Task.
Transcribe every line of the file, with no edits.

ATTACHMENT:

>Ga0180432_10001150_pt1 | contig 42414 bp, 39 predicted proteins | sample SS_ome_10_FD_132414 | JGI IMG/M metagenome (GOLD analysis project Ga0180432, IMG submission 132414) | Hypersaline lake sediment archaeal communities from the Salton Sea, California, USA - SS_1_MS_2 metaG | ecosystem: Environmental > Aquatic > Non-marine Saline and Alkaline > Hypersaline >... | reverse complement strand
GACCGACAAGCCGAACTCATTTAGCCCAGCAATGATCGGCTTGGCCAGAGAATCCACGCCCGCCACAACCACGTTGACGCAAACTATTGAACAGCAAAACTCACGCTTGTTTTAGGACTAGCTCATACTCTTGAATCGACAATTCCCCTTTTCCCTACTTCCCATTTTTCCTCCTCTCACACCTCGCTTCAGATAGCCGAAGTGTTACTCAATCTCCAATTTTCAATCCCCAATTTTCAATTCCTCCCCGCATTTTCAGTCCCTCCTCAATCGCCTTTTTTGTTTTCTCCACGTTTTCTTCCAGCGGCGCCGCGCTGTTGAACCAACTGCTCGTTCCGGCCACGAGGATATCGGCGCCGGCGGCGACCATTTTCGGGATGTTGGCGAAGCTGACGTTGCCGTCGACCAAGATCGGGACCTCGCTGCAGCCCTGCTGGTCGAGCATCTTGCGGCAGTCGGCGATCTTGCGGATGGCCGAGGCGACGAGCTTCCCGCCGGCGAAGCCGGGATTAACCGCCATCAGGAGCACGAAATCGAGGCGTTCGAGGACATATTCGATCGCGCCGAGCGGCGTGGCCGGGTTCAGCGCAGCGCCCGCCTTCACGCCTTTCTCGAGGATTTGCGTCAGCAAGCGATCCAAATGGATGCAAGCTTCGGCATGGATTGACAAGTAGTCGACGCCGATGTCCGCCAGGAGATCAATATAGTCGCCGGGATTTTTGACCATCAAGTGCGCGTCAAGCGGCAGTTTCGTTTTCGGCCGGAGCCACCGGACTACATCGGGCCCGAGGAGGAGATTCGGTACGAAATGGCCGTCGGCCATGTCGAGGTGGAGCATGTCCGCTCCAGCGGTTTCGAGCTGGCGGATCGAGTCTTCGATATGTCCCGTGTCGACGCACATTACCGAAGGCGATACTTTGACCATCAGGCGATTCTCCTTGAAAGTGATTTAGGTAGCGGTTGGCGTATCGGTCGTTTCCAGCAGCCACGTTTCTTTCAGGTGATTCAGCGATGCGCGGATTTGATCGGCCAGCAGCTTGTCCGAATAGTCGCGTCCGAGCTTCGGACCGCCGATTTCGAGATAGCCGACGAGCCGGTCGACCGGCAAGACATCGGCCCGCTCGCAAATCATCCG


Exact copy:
>Ga0180432_10001150_pt1 | contig 42414 bp, 39 predicted proteins | sample SS_ome_10_FD_132414 | JGI IMG/M metagenome (GOLD analysis project Ga0180432, IMG submission 132414) | Hypersaline lake sediment archaeal communities from the Salton Sea, California, USA - SS_1_MS_2 metaG | ecosystem: Environmental > Aquatic > Non-marine Saline and Alkaline > Hypersaline >... | reverse complement strand
GACCGACAAGCCGAACTCATTTAGCCCAGCAATGATCGGCTTGGCCAGAGAATCCACGCCCGCCACAACCACGTTGACGCAAACTATTGAACAGCAAAACTCACGCTTGTTTTAGGACTAGCTCATACTCTTGAATCGACAATTCCCCTTTTCCCTACTTCCCATTTTTCCTCCTCTCACACCTCGCTTCAGATAGCCGAAGTGTTACTCAATCTCCAATTTTCAATCCCCAATTTTCAATTCCTCCCCGCATTTTCAGTCCCTCCTCAATCGCCTTTTTTGTTTTCTCCACGTTTTCTTCCAGCGGCGCCGCGCTGTTGAACCAACTGCTCGTTCCGGCCACGAGGATATCGGCGCCGGCGGCGACCATTTTCGGGATGTTGGCGAAGCTGACGTTGCCGTCGACCAAGATCGGGACCTCGCTGCAGCCCTGCTGGTCGAGCATCTTGCGGCAGTCGGCGATCTTGCGGATGGCCGAGGCGACGAGCTTCCCGCCGGCGAAGCCGGGATTAACCGCCATCAGGAGCACGAAATCGAGGCGTTCGAGGACATATTCGATCGCGCCGAGCGGCGTGGCCGGGTTCAGCGCAGCGCCCGCCTTCACGCCTTTCTCGAGGATTTGCGTCAGCAAGCGATCCAAATGGATGCAAGCTTCGGCATGGATTGACAAGTAGTCGACGCCGATGTCCGCCAGGAGATCAATATAGTCGCCGGGATTTTTGACCATCAAGTGCGCGTCAAGCGGCAGTTTCGTTTTCGGCCGGAGCCACCGGACTACATCGGGCCCGAGGAGGAGATTCGGTACGAAATGGCCGTCGGCCATGTCGAGGTGGAGCATGTCCGCTCCAGCGGTTTCGAGCTGGCGGATCGAGTCTTCGATATGTCCCGTGTCGACGCACATTACCGAAGGCGATACTTTGACCATCAGGCGATTCTCCTTGAAAGTGATTTAGGTAGCGGTTGGCGTATCGGTCGTTTCCAGCAGCCACGTTTCTTTCAGGTGATTCAGCGATGCGCGGATTTGATCGGCCAGCAGCTTGTCCGAATAGTCGCGTCCGAGCTTCGGACCGCCGATTTCGAGATAGCCGACGAGCCGGTCGACCGGCAAGACATCGGCCCGCTCGCAAATCATCCG